What could the ECB do to influence the level of the euro?

We have several instruments at our disposal in the event that it becomes necessary to loosen our monetary policy stance. We still have some margin to reduce key interest rates, including by pushing the deposit rate into negative territory (which remunerates the banks for funds held in the ECB's overnight deposit facility). Finally, at its last meeting, the Governing Council declared itself unanimously ready to look into non-standard measures, including the possibility of quantitative easing (QE) if circumstances dictated.

Would such quantitative easing affect purchases of government or private debt?

If implemented, this instrument is expected to have an impact on a range of assets that is broad enough to inject sufficient liquidity into the economy. The ECB's choice as to whether it should then repurchase public or private assets would depend on three factors. First, it is a question of effectiveness, in order to ensure the smooth transmission of the measures taken to the real economy, and in particular loans to businesses. Second, it is an issue of feasibility. The financial markets in Europe are very different to those in the United States: a QE for the euro area would thus be very unlike the US version of QE. Lastly, purchases of assets should be carried out in line with the Treaty, which prohibits the ECB from directly financing governments. Discussions are underway on all of these aspects.

I should add that any monetary measure will only be effective if banks in the euro area are able to start loaning to businesses again, and notably to small and medium-sized enterprises. The assessment of banks' balance sheets that the ECB is undertaking this year is key in this regard: if it is perceived as being sufficiently strict and objective, it will foster renewed confidence in the banking sector.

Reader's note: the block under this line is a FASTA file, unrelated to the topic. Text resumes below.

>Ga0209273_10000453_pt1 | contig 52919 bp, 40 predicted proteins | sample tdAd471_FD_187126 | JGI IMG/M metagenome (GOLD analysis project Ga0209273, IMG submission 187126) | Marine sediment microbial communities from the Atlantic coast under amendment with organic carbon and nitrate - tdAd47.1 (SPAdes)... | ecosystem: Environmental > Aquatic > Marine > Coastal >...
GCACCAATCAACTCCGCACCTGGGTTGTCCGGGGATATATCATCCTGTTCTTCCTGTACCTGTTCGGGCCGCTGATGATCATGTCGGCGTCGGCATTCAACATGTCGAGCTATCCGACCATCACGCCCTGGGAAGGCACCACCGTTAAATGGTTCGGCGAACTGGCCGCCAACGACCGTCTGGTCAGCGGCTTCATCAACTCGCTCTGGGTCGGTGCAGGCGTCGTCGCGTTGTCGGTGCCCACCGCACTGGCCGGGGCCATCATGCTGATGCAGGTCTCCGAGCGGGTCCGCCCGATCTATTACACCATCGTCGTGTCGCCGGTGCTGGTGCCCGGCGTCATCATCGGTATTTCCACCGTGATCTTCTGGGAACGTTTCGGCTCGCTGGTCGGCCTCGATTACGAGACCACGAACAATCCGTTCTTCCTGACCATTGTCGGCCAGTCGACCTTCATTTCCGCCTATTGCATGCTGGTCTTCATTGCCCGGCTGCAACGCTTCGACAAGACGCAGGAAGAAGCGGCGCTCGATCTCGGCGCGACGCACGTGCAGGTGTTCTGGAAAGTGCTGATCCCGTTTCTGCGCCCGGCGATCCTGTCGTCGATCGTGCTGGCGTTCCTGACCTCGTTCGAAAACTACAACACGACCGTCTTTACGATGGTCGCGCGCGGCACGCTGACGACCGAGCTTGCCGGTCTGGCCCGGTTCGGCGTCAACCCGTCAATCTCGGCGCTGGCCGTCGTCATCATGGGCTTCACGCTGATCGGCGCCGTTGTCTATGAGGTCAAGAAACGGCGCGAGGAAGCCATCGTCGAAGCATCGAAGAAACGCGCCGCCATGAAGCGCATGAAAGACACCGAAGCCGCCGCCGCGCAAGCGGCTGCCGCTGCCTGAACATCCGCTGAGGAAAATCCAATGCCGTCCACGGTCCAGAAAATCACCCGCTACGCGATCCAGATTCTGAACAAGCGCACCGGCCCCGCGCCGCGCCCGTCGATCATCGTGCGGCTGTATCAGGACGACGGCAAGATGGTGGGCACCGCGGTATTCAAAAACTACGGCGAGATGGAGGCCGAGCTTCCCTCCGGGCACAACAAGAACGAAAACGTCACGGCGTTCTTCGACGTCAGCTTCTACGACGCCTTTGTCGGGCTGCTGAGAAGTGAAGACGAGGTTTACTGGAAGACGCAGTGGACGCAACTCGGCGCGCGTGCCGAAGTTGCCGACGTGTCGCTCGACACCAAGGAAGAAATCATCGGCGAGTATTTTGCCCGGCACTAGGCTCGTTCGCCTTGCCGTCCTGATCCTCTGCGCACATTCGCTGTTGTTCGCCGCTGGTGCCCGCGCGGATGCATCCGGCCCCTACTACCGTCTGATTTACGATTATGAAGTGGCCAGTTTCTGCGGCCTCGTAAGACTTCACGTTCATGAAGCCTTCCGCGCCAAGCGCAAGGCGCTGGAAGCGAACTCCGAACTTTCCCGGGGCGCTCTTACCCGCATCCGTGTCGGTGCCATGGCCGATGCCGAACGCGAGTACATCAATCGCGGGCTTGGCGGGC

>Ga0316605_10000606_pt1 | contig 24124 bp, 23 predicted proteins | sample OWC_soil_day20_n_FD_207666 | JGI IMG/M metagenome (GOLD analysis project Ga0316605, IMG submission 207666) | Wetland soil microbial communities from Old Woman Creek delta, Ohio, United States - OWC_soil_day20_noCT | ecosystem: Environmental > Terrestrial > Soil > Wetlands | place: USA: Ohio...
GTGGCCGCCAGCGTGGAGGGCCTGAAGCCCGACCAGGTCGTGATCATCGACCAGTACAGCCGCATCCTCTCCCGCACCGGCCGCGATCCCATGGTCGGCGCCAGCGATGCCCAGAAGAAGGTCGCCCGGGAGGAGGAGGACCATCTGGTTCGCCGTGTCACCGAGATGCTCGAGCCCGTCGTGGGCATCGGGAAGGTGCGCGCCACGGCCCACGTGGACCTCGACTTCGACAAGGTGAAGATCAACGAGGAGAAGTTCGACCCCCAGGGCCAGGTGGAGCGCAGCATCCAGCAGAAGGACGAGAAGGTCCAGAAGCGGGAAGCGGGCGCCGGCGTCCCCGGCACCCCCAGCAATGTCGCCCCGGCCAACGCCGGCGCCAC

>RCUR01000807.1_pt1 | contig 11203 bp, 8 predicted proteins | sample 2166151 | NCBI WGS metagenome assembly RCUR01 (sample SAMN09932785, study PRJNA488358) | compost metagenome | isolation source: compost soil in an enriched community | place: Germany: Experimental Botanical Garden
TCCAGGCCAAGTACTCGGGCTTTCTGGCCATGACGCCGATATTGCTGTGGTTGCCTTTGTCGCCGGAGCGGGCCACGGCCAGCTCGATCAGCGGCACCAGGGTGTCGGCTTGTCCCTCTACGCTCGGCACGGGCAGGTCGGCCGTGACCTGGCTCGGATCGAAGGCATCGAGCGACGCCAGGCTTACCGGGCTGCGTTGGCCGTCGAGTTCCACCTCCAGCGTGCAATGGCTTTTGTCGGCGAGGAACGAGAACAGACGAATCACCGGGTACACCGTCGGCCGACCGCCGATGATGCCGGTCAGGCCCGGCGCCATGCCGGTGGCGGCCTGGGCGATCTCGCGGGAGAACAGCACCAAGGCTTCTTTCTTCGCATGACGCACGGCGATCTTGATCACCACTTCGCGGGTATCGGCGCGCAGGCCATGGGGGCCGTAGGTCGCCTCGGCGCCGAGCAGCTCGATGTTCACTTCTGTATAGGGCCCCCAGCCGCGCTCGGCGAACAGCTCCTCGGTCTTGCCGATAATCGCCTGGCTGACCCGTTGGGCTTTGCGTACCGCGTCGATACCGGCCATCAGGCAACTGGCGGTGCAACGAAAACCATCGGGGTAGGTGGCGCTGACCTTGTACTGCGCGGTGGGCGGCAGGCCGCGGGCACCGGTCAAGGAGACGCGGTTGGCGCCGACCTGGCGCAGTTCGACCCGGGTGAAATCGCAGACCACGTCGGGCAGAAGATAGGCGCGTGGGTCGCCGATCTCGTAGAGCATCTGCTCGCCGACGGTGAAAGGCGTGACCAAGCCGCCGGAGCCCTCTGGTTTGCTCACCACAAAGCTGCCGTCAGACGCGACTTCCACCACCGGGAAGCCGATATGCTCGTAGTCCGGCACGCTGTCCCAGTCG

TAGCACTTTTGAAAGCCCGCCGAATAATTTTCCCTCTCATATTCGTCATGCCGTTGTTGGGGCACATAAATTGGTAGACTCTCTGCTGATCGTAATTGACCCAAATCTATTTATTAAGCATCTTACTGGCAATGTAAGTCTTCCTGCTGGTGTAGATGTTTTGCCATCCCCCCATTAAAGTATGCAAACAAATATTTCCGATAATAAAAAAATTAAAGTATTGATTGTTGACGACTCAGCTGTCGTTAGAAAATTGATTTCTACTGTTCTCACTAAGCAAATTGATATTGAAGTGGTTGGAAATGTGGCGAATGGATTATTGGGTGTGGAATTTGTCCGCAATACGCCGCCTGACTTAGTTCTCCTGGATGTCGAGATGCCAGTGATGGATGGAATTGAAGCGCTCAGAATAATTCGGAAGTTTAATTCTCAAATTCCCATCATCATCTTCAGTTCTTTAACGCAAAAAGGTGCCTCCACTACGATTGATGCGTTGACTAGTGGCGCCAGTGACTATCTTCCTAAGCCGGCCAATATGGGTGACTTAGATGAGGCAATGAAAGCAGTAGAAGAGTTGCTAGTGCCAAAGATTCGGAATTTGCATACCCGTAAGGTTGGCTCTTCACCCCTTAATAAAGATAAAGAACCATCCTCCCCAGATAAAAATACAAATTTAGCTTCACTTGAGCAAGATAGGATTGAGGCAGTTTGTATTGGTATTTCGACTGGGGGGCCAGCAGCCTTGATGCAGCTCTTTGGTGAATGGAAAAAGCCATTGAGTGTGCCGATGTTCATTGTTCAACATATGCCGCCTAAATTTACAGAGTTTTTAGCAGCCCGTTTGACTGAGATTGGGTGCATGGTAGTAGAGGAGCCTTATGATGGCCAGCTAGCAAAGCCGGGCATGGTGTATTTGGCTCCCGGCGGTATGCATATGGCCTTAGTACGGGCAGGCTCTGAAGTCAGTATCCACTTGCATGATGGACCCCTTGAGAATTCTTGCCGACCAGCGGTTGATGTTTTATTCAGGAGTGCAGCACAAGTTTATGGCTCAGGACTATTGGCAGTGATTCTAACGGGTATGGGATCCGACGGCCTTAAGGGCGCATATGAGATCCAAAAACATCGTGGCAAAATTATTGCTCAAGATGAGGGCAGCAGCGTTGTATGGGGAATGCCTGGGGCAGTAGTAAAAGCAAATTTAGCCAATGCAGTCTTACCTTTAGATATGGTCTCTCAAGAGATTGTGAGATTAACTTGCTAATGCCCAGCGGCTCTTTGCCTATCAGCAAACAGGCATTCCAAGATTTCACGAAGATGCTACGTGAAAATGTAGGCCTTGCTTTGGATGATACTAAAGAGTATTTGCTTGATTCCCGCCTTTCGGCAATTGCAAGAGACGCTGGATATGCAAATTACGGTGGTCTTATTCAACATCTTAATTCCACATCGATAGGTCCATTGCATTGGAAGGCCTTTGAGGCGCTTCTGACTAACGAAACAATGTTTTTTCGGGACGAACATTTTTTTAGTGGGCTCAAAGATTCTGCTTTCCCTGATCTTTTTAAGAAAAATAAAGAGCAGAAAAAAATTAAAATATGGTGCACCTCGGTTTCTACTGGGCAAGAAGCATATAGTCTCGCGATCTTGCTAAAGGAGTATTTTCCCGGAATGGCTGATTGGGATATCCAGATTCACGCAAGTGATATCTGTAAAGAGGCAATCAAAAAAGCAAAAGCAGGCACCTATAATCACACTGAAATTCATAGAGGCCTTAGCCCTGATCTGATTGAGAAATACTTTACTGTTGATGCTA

Would it be advantageous for the euro area to develop market financing of the economy, like in the United States?

Yes, even if the idea is not to copy the United States. European growth is based almost exclusively on financing of households and firms by banks. For a long time that worked well, European banks did their job. But the 2007 global crisis and then the euro area crisis revealed that depending so exclusively on one sole method of financing constitutes a weakness.

Developing market financing via ABS, i.e. asset-backed securities (secured corporate debt) or, for example, bond issuance by medium-sized enterprises would make the financial system more balanced and more resistant to shocks. This is essential as, by definition, we do not know where the next crisis will hit.

With this in mind, the ECB and the Bank of England are suggesting to revise the European rules on ABS. How?

The European regulators are discussing this because the euro area needs these instruments. It's a medium-term project whose purpose must not in any circumstances be to recreate the securities market as it existed before the crisis. The "new ABS" must be different from the previous ones. If they are more transparent and simpler then they will be less risky - the rules could take this lower degree of risk into account, in particular for the capital requirements applying to banks and insurance companies. It's not a question of going back over the need to raise the moral standards of finance, which has been advocated since 2008, but to promote instruments that finance the economy.